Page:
The Great Blue Heron is the largest heron in North America. They have daggerlike bills, long legs, and curved necks. They generally appear shaggy overall in appearance.
In this habitat, you’ll more than likely see these birds standing entirely still, tracking the movements of frogs and fish. They’re waiting for the perfect moment to strike.
However, they will also happily feed in rivers and backyard ponds in urban areas. Be careful if trying to approach because this usually startles them, causing them to fly away.
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Adult male and adult female Great Blue Herons look identical.
Great Blue Herons have white heads with a black stripe on each side extending from their yellow eyes to slender black plumes at the back of the head. Their chests are white striped with black, and their backs are greyish blue. Breeding Great Blue Herons have long plumes on their backs, flanks, and breasts.
Immature Great Blue Herons are grayish-blue overall and have pale bellies. Additionally, they have brownish feathers mixed throughout and dark streaking on the neck.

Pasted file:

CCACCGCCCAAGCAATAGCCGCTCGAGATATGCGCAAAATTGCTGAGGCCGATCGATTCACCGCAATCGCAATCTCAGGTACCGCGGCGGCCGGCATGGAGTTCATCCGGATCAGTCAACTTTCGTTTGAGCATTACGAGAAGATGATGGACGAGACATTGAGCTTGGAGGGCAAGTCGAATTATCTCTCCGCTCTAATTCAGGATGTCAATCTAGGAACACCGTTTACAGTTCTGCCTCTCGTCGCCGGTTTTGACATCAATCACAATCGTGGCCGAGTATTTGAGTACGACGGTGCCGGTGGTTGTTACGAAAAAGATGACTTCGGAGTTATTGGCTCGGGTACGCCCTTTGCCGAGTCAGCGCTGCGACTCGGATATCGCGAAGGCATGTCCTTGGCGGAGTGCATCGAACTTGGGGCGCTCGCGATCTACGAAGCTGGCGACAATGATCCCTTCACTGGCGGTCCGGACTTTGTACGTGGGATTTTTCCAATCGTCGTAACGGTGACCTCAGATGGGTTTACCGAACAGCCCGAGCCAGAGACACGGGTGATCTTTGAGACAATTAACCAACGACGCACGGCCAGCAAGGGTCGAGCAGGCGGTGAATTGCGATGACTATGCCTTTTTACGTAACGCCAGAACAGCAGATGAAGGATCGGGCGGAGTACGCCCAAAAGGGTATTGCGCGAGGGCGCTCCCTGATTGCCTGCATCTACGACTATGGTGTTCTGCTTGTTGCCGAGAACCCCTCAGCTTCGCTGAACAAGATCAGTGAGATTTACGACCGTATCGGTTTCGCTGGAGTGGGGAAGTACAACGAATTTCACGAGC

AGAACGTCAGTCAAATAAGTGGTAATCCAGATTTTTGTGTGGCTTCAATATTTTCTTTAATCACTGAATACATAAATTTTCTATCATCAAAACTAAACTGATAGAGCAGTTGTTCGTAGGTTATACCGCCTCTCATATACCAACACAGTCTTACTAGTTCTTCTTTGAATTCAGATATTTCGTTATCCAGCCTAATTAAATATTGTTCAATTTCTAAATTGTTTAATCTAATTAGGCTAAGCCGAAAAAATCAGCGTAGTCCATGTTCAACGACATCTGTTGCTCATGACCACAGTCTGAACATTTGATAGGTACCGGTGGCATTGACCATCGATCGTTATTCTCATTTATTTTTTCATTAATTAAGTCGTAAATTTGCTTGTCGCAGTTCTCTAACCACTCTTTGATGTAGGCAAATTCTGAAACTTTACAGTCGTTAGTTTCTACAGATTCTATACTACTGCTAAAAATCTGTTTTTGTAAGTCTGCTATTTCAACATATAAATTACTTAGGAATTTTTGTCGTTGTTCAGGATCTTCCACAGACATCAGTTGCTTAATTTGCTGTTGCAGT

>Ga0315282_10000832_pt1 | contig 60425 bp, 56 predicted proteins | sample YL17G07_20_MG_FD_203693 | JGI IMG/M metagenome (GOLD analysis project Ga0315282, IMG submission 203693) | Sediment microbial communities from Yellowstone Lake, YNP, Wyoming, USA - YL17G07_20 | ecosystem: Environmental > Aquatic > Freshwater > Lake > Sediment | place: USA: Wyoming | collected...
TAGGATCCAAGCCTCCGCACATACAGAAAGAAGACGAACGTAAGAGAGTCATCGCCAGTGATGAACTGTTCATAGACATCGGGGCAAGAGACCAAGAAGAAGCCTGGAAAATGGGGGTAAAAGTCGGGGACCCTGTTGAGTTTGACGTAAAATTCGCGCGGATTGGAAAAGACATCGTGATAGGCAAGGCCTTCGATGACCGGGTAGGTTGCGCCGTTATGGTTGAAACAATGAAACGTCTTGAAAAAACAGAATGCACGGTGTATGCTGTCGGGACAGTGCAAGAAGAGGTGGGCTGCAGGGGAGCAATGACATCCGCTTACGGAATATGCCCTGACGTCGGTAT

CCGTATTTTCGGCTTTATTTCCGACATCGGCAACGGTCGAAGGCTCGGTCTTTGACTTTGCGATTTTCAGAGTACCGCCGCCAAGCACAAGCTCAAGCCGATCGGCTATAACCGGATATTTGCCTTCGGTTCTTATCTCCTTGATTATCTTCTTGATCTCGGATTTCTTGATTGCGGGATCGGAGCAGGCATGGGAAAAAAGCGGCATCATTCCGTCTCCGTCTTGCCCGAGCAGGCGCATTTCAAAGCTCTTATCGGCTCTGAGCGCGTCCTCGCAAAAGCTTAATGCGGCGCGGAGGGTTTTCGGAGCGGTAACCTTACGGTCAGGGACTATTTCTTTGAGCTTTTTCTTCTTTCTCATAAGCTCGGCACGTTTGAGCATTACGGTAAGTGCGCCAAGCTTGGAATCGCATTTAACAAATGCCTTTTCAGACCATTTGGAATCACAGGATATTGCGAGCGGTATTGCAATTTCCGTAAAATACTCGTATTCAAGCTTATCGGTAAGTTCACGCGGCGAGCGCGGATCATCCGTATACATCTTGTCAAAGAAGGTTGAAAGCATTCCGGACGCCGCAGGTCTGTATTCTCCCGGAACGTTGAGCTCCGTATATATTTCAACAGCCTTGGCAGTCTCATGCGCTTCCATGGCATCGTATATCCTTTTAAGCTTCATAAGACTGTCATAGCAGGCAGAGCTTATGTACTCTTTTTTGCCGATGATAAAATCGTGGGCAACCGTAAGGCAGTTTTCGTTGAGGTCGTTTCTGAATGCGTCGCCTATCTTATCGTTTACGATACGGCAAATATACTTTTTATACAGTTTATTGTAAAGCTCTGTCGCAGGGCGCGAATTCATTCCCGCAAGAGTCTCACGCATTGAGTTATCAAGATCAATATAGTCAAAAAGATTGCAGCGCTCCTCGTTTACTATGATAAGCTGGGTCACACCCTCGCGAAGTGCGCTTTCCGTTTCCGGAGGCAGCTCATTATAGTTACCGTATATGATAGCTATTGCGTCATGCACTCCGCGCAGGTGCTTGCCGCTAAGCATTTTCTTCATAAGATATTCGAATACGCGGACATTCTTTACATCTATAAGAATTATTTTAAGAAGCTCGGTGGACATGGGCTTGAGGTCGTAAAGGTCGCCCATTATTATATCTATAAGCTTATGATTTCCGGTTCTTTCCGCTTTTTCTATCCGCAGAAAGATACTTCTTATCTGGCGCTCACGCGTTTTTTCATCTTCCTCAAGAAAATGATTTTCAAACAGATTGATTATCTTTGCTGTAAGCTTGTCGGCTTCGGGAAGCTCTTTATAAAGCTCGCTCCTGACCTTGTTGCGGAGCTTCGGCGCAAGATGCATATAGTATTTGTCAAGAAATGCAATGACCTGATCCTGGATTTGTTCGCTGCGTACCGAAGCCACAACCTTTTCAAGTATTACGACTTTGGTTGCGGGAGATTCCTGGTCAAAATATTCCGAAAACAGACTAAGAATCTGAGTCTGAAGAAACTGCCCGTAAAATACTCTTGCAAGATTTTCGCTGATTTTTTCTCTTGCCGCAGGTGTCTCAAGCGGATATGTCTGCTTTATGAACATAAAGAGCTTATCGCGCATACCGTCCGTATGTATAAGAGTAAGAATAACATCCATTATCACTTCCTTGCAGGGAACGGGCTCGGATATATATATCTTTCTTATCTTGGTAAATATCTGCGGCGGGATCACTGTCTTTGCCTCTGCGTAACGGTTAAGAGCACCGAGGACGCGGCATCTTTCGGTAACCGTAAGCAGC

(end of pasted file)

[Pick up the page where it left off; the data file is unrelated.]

These birds are 38 to 54 inches long, weigh 74 to 88 ounces, and have a wingspan of 65 to 79 inches.
Great Blue Herons primarily consume insects, fish, reptiles, small mammals, and amphibians.
These birds forage by walking very slowly or standing completely still in shallow water. They’ll wait for their prey to swim by, then strike with a quick thrust of their bill. They’ll forage on shore, from floating objects, and in grassland. They’ve been seen hunting both day and night.
These birds usually forage for food alone but can sometimes be seen feeding with other water birds.
Nesting and Eggs
The primary nesting sites for Great Blue Herons are trees; however, they are also known to make nests on the ground, mangroves, bushes, and artificial structures like artificial nest platforms, channel markers, and duck blinds.
Upon arriving at the colony, male Great Blue Herons select and settle into specific nest locations, where they proceed to court females. These colonies can be significant in size, containing 500 or more individual nests. There are often several nests per tree, positioned at 100 feet or more above the ground.
Male Great Blue Herons are the ones to collect the majority of nesting materials required for construction. They gather sticks from trees, nearby shrubs, and the ground.